63 Nathan Glazer, “What Happened at Berkeley,” Commentary (Feb. 1965), 39–47.

64 Keller, Morton and Keller, Phyllis, Making Harvard Modern: The Rise of America's University (New York, 2001), 308–18Google Scholar; Eichel, Lawrence E.et al., The Harvard Strike (Boston, 1970)Google Scholar.

65 Lipset, Seymour Martin, American Student Activism (Santa Monica, 1968), 2Google Scholar.

66 Glazer, Nathan, “Student Protest in the U.S.,” Economic and Political Weekly 2 (25 March 1967), 602Google Scholar.

67 Lipset, Seymour Martin, Rebellion in the University (Boston, 1971)Google Scholar, xxii.

68 Riesman to Hughes, 1 May 1963, Box 12, HUGFP 99.12, Riesman Papers.

69 Lipset and Riesman, Education and Politics at Harvard, 370. It was not only Jews, however, who drew parallels between the New Left and fascism. Writing to Robert McNamara following SDS's disruption of his visit to Harvard, Harvard president Nathan Pusey apologized for the students’ adoption of the “tactics of Brown Shirts.” See Keller and Keller, Making Harvard Modern, 308.

70 Lipset and Riesman, Education and Politics at Harvard, 361.

71 Riesman, David, “The Business of ‘Business as Usual’,” Change 2 (Sept.–Oct. 1970), 68, 6CrossRefGoogle Scholar.

72 Jencks, Christopher and Riesman, David, The Academic Revolution (Garden City, NY, 1968), 541Google Scholar.

73 Hughes, H. Stuart, Gentleman Rebel: The Memoirs of H. Stuart Hughes (New York, 1990), 285Google Scholar.

74 Glazer, “Student Protest in the U.S.,” 603.

75 Riesman, David, “Some Reservations about Black Power,” Transaction 5 (Nov. 1967), 20–22, 20Google Scholar, 22.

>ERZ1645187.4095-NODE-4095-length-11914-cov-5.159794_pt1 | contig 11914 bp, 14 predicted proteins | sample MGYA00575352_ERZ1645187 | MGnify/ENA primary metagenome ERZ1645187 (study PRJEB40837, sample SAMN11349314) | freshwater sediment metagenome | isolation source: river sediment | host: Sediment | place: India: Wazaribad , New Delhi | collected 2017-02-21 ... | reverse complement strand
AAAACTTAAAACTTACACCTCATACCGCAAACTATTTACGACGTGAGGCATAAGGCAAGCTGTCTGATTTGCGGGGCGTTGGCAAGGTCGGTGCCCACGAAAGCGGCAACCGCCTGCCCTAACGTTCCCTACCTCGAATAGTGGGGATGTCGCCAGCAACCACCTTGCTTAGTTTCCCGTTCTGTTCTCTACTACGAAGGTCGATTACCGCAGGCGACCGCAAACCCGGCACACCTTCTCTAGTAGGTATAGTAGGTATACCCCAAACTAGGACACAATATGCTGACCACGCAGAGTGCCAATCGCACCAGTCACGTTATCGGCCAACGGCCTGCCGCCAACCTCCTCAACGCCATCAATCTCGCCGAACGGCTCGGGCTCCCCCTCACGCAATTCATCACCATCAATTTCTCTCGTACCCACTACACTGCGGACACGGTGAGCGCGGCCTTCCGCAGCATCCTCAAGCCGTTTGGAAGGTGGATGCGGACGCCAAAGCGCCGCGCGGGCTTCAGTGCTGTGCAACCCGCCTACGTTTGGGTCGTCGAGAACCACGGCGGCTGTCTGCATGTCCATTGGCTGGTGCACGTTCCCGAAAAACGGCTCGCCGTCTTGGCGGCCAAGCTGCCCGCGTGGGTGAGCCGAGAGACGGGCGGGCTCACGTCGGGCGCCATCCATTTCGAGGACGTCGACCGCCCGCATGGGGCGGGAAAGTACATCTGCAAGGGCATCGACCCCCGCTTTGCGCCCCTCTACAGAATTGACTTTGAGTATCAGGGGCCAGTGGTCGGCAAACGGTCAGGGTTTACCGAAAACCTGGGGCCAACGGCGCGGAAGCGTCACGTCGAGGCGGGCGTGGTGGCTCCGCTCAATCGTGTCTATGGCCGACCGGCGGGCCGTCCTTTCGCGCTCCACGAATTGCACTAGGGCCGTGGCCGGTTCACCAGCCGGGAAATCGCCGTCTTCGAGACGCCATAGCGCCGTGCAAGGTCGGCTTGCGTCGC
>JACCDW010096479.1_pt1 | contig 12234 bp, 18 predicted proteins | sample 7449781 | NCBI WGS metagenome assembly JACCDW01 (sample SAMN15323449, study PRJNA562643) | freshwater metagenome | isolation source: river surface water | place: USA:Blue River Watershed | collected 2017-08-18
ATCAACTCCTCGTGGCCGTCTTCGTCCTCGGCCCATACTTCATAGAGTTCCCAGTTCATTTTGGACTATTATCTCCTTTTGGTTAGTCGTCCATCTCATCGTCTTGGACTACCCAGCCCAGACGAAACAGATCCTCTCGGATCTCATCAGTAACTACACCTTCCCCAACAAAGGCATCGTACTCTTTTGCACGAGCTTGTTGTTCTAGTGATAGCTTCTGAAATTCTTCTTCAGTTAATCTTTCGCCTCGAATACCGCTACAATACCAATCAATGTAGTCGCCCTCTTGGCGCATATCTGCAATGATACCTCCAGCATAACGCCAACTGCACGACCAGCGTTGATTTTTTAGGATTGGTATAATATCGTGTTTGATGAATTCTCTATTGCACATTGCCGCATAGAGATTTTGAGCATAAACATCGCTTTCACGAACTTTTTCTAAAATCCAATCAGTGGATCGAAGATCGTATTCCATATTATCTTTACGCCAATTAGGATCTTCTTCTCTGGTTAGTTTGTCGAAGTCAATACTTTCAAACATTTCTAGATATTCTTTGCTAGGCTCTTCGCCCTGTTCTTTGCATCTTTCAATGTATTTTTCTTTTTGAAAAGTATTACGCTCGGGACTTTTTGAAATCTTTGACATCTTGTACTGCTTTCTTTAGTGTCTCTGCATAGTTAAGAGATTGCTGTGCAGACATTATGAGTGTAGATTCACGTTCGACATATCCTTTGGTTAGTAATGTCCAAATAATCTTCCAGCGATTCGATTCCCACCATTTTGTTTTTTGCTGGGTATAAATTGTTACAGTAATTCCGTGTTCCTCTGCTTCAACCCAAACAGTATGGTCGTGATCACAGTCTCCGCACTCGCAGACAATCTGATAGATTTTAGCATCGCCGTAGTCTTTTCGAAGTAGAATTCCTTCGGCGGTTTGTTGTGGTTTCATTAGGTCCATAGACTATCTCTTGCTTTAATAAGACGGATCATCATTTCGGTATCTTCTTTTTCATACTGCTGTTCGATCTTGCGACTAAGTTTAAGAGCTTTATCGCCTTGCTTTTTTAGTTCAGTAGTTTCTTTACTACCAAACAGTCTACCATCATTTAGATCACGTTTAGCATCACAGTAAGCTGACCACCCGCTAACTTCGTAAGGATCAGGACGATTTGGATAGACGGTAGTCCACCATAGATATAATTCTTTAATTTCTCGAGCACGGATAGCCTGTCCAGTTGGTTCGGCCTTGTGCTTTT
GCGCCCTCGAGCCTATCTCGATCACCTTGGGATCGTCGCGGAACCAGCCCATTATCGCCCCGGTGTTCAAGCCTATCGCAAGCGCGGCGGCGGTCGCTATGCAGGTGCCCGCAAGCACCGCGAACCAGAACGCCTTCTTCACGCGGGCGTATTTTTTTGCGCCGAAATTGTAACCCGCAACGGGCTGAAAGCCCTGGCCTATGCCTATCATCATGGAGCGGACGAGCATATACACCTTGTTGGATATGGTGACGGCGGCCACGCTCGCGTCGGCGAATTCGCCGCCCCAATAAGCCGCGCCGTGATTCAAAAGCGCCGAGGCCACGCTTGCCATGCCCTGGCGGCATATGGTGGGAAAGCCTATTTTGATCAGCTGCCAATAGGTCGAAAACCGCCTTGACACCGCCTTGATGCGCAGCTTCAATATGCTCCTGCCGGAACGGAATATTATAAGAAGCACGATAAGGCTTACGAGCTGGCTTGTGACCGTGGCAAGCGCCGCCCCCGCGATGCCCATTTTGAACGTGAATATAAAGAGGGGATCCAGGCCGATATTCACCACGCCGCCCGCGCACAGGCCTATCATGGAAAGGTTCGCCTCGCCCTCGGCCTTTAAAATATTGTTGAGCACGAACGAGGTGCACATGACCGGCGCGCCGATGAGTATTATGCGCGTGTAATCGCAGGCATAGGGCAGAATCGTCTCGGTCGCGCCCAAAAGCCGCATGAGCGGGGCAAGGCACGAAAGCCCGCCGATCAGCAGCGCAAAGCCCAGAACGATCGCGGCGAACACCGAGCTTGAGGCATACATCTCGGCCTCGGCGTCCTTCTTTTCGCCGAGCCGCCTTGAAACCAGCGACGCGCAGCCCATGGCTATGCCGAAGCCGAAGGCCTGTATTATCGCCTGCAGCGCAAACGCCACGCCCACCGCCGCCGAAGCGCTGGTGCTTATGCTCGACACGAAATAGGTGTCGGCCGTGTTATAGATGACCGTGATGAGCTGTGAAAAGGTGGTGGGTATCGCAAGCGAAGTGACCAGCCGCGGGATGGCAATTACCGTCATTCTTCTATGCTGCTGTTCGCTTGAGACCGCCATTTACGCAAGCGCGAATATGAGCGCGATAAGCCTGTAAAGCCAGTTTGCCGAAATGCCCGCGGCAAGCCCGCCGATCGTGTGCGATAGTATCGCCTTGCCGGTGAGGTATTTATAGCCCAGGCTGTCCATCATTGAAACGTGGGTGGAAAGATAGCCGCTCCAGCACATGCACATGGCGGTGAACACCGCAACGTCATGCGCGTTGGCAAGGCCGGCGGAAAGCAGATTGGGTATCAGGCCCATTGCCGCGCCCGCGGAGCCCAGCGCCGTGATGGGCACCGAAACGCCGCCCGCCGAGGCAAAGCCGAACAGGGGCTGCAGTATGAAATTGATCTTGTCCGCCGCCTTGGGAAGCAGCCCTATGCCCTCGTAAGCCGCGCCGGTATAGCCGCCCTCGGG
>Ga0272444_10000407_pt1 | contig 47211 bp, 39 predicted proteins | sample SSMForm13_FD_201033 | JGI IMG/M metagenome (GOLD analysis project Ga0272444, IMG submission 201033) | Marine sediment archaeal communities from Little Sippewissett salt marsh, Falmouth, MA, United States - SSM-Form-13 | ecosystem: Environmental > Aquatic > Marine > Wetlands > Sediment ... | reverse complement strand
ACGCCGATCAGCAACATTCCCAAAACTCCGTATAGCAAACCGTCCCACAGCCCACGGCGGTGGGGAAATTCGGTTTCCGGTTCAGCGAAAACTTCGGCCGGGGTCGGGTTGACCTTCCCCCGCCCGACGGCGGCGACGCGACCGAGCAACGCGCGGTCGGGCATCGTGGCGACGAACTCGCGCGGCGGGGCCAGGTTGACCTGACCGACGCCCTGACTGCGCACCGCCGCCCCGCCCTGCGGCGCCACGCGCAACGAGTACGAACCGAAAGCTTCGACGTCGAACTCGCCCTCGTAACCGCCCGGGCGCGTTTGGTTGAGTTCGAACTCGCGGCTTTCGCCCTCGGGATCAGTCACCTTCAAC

76 Riesman to Hofstadter, 28 March 1969, Box 19, HUGFP 99.12, Riesman Papers.

77 Riesman to David Marcell, 4 Dec. 1968, Box 40, HUGFP 99.16, Riesman Papers.

78 Esteve, Mary, “Shipwreck and Autonomy: Rawls, Riesman, and Oppen in the 1960s,” Yale Journal of Criticism 18 (Fall 2005), 323–49CrossRefGoogle Scholar.

79 Riesman to Glazer, 8 July 1968, Box 13, HUGFP 99.12, Riesman Papers.

80 Riesman to Jencks, 1 Nov. 1967, Box 23, HUGFP 99.12, Riesman Papers.

81 Riesman, The Lonely Crowd, xxii.

82 Ibid., xxii.

83 Riesman to Michael Maccoby, 13 Feb. 1968, Box 29. HUGFP 99.12, Riesman Papers.

84 Riesman, The Lonely Crowd, xxxi.

85 Riesman to Gordon Zahn, 30 Oct. 1970, Box 16, HUGFP 99.16, Riesman Papers.

86 Irving Howe, “New Styles in ‘Leftism,’” Dissent 12 (Summer 1965), 295–317; Brown, David S., Richard Hofstadter: An Intellectual Biography (Chicago, 2006), 163–87CrossRefGoogle Scholar.

87 Herman, Ellen, “Being and Doing: Humanistic Psychology and the Spirit of the 1960s,” in Tischler, Barbara L., ed., Sights on the Sixties (New Brunswick, NJ, 1992), 92Google Scholar; Hoffman, Edward, The Right to Be Human: A Biography of Abraham Maslow (New York, 1988), 292Google Scholar. See also Theodore Wisniewski's excellent “Experimenting with Power: Liberal Psychologists and the Dilemma of Social Reform,” PhD diss., City University of New York, 2008.

88 Keniston to Riesman, 1 Jan. 1969, Box 24, HUGFP 99.12, Riesman Papers.

89 Riesman to George Mahl, 20 Jan. 1966, Box 24, HUGFP 99.12, Riesman Papers.

90 Keniston to Riesman, 1 Jan. 1969, Box 24, HUGFP 99.12, Riesman Papers.

91 Keniston, Kenneth, The Uncommitted: Alienated Youth in American Society (New York, 1965), 13Google Scholar.

92 Keniston, Kenneth, Young Radicals: Notes on Committed Youth (New York, 1968), 347Google Scholar.

93 Ibid., 239.

94 See Flacks, Richard, Youth and Social Change (Chicago, 1971)Google Scholar.

95 Keniston, Young Radicals, 276.

96 Ibid., 241.